He then turned to his feelings of responsibility: "I'm the one who placed the vehicles; I'm the one who set the security. [As with] most accidents, I'm not in jail right now. ... I wasn't egregiously responsible. ... Any one of a dozen decisions made over the course of a two-month period and none of them really occurs to you at the time. Any one of those made differently may have saved his life. So I dealt with and still deal with the guilt of having cost him his life essentially. ... There's probably not a day that goes by that I don't think about it, at least fleetingly."
In the philosophical literature, many have rushed to call this kind of feeling "agent-regret," as the moral philosopher Bernard Williams labeled it, referring to the idea that one is "causally" implicated though not morally responsible "in virtue of something one intentionally did." But regret doesn't begin to capture what the soldier I talked with feels. It doesn't capture the despair or depth of the feeling—the awful weight of self-indictment and the need to make moral repair in order to be allowed back into a community in which he feels he has somehow jeopardized his standing. When he says he doesn't hold himself as "egregiously responsible," he means that he knows he didn't commit a careless blunder. But he still doesn't think of himself as fully, morally cleared.
Others I spoke with experienced "luck guilt," a generalized form of "survivor guilt." Marines I interviewed in Annapolis, shortly after their return from Baghdad, anguished about their undeserved luck at being in the scenic sailboat setting of the Naval Academy, far away from their brothers and sisters still at war. Soldiers I spoke with at Walter Reed Army Medical Center, themselves severely wounded, felt guilty for not suffering more, or as visibly, with limb loss or facial disfigurement. They felt that their relative good luck was a betrayal of those who were injured more severely.
What they felt, at bottom, was deep, empathic distress of the sort Melanie Klein, the British object-relations psychoanalyst, wrote about—a guilt felt for the injury and harm of others that is inseparable from empathic love. (As Klein understands it, we preserve as residue from early childhood the anxiety that we have hurt and persecuted—even physically damaged—the very objects that we depend upon for sustenance and love.)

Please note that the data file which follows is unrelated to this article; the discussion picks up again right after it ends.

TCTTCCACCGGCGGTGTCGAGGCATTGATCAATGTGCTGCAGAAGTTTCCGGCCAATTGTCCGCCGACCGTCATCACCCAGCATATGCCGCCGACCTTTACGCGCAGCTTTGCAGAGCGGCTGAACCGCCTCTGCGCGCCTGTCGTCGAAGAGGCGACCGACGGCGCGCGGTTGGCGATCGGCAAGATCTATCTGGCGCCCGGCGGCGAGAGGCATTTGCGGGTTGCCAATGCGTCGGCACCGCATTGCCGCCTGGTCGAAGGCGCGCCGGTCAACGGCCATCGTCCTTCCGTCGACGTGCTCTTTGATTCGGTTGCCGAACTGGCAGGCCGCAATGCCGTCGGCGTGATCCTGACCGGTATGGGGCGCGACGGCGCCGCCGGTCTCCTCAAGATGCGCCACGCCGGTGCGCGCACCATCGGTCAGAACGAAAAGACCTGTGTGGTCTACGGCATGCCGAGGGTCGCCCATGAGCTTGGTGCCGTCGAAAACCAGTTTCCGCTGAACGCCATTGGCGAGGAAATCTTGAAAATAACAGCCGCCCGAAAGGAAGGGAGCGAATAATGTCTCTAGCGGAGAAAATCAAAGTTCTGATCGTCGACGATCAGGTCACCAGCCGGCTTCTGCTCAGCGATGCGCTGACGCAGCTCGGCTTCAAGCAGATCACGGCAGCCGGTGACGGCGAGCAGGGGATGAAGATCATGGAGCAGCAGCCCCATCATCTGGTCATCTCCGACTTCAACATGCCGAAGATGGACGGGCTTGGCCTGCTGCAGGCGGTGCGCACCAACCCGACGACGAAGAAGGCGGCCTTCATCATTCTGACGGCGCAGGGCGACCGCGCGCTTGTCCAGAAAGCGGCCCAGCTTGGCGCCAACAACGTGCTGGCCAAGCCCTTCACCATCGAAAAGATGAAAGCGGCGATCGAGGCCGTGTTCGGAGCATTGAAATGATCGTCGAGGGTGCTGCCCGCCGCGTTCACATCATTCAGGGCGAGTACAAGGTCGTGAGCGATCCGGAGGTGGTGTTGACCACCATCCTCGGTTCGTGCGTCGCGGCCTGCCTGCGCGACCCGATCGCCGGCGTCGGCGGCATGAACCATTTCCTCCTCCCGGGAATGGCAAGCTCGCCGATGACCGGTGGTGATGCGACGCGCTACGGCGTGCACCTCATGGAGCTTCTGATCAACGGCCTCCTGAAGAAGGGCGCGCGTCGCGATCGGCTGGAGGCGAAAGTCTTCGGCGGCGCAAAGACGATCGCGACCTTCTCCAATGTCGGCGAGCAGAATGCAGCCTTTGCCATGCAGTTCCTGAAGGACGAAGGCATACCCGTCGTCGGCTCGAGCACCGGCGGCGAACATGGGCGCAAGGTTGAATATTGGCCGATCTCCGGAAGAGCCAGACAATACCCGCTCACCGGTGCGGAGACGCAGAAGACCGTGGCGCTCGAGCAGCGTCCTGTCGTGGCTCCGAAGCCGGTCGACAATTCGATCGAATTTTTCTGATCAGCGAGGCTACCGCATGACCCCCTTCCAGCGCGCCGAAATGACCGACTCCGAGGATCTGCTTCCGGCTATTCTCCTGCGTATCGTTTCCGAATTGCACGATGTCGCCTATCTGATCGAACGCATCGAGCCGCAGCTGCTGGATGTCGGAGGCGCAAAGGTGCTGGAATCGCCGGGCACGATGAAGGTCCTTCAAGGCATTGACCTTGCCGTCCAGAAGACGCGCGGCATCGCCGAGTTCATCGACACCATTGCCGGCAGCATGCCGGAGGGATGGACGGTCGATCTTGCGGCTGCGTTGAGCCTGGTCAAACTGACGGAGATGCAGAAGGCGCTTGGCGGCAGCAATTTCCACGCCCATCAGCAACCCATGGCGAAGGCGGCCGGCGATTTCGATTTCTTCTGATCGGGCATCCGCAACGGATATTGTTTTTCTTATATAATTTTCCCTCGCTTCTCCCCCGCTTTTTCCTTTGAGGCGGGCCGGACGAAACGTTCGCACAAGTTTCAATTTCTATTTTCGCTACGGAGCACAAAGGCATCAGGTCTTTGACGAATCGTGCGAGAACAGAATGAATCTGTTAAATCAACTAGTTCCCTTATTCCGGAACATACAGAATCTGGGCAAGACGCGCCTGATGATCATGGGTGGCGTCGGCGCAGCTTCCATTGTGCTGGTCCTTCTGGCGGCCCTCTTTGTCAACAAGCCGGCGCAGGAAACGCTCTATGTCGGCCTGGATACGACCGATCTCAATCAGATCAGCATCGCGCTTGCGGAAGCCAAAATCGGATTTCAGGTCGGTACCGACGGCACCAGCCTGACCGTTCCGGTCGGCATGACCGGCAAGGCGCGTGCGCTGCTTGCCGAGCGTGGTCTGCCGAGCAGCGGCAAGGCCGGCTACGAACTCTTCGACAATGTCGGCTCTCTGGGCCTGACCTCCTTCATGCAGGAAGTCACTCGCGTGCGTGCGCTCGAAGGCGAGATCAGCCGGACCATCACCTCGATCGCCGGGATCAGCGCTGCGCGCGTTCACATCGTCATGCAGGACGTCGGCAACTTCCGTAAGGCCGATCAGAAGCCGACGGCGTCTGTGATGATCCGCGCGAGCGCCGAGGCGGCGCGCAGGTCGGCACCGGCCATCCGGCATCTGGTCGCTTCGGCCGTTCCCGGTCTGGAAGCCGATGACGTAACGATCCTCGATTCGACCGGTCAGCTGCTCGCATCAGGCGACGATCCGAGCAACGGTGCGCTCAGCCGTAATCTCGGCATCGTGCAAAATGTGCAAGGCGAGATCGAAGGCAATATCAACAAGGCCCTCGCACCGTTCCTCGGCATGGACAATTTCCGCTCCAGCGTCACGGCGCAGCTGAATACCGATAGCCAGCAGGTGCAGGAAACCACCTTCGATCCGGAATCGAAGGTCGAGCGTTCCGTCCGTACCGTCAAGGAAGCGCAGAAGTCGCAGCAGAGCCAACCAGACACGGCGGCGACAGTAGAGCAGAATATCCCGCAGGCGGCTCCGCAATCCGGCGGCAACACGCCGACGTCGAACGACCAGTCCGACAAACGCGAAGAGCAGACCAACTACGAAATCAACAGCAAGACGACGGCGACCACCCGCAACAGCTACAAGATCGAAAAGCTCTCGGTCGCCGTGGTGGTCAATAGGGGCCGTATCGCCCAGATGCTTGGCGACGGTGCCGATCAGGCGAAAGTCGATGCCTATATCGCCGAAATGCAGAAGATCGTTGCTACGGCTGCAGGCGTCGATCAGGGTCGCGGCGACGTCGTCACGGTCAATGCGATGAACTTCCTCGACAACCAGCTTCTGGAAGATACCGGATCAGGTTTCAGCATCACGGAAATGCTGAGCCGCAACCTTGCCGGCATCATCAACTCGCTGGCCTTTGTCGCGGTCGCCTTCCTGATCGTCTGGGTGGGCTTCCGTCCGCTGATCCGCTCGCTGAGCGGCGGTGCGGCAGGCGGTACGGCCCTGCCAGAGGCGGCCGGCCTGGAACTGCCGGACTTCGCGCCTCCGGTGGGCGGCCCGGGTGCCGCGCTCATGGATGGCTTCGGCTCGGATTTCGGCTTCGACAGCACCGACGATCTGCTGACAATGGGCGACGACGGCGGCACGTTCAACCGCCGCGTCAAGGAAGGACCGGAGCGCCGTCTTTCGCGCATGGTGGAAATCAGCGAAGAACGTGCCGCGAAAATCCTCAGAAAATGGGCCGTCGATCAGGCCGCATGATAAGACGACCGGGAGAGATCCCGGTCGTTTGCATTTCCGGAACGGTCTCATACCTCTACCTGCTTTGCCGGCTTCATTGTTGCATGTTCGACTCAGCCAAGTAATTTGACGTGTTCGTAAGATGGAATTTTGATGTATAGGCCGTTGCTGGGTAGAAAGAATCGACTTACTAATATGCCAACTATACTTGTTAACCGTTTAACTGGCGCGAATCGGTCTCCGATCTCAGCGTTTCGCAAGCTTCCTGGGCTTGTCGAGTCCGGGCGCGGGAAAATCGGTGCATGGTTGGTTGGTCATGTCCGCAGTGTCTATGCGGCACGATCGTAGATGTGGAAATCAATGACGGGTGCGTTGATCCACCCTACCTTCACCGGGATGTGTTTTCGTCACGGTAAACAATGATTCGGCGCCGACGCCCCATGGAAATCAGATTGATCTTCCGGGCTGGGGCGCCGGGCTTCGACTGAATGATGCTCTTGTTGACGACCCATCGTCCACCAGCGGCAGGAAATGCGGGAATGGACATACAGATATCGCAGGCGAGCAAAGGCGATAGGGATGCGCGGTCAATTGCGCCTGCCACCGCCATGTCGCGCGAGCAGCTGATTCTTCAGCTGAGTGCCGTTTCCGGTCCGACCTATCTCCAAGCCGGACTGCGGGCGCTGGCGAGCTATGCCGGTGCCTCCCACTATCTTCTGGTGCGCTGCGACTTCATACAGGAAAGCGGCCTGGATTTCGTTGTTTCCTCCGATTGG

In their own eyes, these soldiers felt that they had failed to take care of their buddies; they had broken a bond of solidarity and, even worse, failed to honor the duty of fidelity that enabled them to fight in the first place. One marine in Annapolis said that he was ready to go back to Afghanistan and that he was preparing his new wife for that reality: "You've got to prepare yourself for this because after sitting here in Annapolis for three years, after wonderful air conditioning in Annapolis, while my brothers and sisters have been out on their second and third tours."
As I listened to him, my thoughts wandered to another young officer, Siegfried Sassoon, the British World War I officer and poet. Against the wishes of his doctor, the eminent psychiatrist and anthropologist Capt. W.H.R. Rivers, Sassoon returned to the trenches out of a profound mix of love and guilt, as well as a sense of futility about his own protests against the war (inspired by meetings with Bertrand Russell). What he felt, separated from his troops, was nothing less than abandonment and banishment. To return to the front line might well be a kind of "death," he wrote in his memoirs, but it was also "my only chance of peace." In his poem "Banishment," he wrote, "Love drives me back to grope with them through hell." Another poem, "Sick Leave," concludes with the noiseless dead whispering to Sassoon, "When are you going out to them again? Are they not still your brothers through our blood?"